Fast forward about 20 years.  Since my wife and I have been vacationing in coastal North Carolina for the past few years, I wanted to make a day trip out of SotB, since I hadn’t been there in nearly 2 decades.  At first she was hesitant, but then when I mentioned a bomb crater would be included in the day’s itinerary, she agreed.  So off we went, to see if my childhood memories were accurate, or if SotB was indeed “stupid.”  Was there more to this place than gift shops and kitsch statues?  Hearing many people say the place had gone downhill in recent years added to my curiosity.  The dwindling number of signs along I-95 and their ever-shrinking radius seemed to reflect this idea; I believe the first southbound SotB sign now appears somewhere in the middle or bottom of NC as opposed to northern Virginia 20 years ago.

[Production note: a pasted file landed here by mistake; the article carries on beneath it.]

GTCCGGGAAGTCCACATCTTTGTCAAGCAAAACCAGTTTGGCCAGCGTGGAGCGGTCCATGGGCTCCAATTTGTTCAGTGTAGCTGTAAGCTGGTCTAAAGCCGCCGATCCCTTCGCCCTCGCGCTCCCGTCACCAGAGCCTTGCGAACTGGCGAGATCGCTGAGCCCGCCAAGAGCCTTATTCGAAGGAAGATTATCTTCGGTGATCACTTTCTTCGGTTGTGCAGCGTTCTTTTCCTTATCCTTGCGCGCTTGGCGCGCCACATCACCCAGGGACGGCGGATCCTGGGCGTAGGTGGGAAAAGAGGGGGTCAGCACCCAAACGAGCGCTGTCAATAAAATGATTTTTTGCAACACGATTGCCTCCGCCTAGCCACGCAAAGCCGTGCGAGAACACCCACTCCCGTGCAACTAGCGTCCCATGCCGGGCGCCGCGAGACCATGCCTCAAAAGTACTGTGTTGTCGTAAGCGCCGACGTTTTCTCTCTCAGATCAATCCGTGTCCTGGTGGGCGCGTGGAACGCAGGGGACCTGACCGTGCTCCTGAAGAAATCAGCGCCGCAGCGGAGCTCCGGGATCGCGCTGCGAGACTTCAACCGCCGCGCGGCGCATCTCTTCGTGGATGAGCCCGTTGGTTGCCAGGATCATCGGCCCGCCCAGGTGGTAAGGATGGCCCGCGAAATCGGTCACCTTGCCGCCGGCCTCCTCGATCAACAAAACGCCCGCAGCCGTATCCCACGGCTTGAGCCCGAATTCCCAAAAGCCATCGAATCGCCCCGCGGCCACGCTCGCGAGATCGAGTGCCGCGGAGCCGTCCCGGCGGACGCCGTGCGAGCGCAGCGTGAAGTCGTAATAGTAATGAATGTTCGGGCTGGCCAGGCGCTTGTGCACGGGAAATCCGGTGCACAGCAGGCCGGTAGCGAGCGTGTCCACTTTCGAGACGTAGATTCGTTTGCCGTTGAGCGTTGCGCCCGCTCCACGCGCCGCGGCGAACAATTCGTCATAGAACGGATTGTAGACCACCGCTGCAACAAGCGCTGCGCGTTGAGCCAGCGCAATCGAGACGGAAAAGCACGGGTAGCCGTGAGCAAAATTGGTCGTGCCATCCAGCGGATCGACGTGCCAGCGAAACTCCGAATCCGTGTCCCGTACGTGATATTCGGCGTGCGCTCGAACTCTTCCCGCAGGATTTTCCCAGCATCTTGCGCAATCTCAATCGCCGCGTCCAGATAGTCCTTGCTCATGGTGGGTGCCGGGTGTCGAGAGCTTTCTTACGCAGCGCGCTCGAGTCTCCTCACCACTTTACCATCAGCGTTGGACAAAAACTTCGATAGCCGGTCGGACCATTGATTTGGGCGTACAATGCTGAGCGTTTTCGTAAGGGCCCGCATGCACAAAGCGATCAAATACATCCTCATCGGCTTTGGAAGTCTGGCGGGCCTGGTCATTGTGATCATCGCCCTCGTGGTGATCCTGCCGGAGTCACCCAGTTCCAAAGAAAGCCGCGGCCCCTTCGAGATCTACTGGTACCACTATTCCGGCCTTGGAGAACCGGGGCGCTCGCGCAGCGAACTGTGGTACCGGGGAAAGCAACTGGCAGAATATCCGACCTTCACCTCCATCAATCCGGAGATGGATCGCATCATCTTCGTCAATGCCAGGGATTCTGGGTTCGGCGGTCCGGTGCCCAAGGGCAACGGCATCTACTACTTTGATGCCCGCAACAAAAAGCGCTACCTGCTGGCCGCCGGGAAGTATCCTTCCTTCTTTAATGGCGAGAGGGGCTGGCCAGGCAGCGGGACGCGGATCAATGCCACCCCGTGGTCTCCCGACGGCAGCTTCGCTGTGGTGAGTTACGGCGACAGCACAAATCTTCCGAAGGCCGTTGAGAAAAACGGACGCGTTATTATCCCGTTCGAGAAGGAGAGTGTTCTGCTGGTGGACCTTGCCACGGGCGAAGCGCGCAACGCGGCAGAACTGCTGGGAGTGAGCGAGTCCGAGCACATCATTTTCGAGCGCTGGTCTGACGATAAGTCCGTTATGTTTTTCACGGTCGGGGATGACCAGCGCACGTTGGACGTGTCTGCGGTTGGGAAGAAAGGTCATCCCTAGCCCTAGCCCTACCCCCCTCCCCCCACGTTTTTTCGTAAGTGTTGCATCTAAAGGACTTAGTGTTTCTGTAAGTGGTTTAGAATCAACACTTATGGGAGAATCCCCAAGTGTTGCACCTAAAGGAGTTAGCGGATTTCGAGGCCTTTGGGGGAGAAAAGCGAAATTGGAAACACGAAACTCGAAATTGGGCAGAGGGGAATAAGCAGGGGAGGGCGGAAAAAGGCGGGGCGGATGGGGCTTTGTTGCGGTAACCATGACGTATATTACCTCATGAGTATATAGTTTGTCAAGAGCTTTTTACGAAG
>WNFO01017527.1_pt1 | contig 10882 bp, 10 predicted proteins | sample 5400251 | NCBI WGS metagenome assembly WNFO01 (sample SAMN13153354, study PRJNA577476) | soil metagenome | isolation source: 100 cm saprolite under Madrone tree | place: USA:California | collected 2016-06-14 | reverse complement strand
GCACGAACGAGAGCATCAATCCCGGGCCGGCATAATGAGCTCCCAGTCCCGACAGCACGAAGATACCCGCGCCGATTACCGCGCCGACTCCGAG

The 200′ Sombrero Tower is very noticeable from I-95.  Upon pulling in, however, we learned that this place needs a lot more than a 20-story hat to keep tourists’ attention; the place was a virtual ghost town, with maybe three other cars in the parking lot.  Much of the animal statuary from my childhood was gone, not that this should be a selling point to begin with.  The first building we entered was the arcade.  The sign promised “hundreds” of games; there were maybe twenty.  A few buildings were closed.  We entered a few different gift shops, all of which sold essentially the same stuff; we of course bought our obligatory fridge magnet and shot glass.  Some of the merchandise was quite off-the-wall, even for a place like this.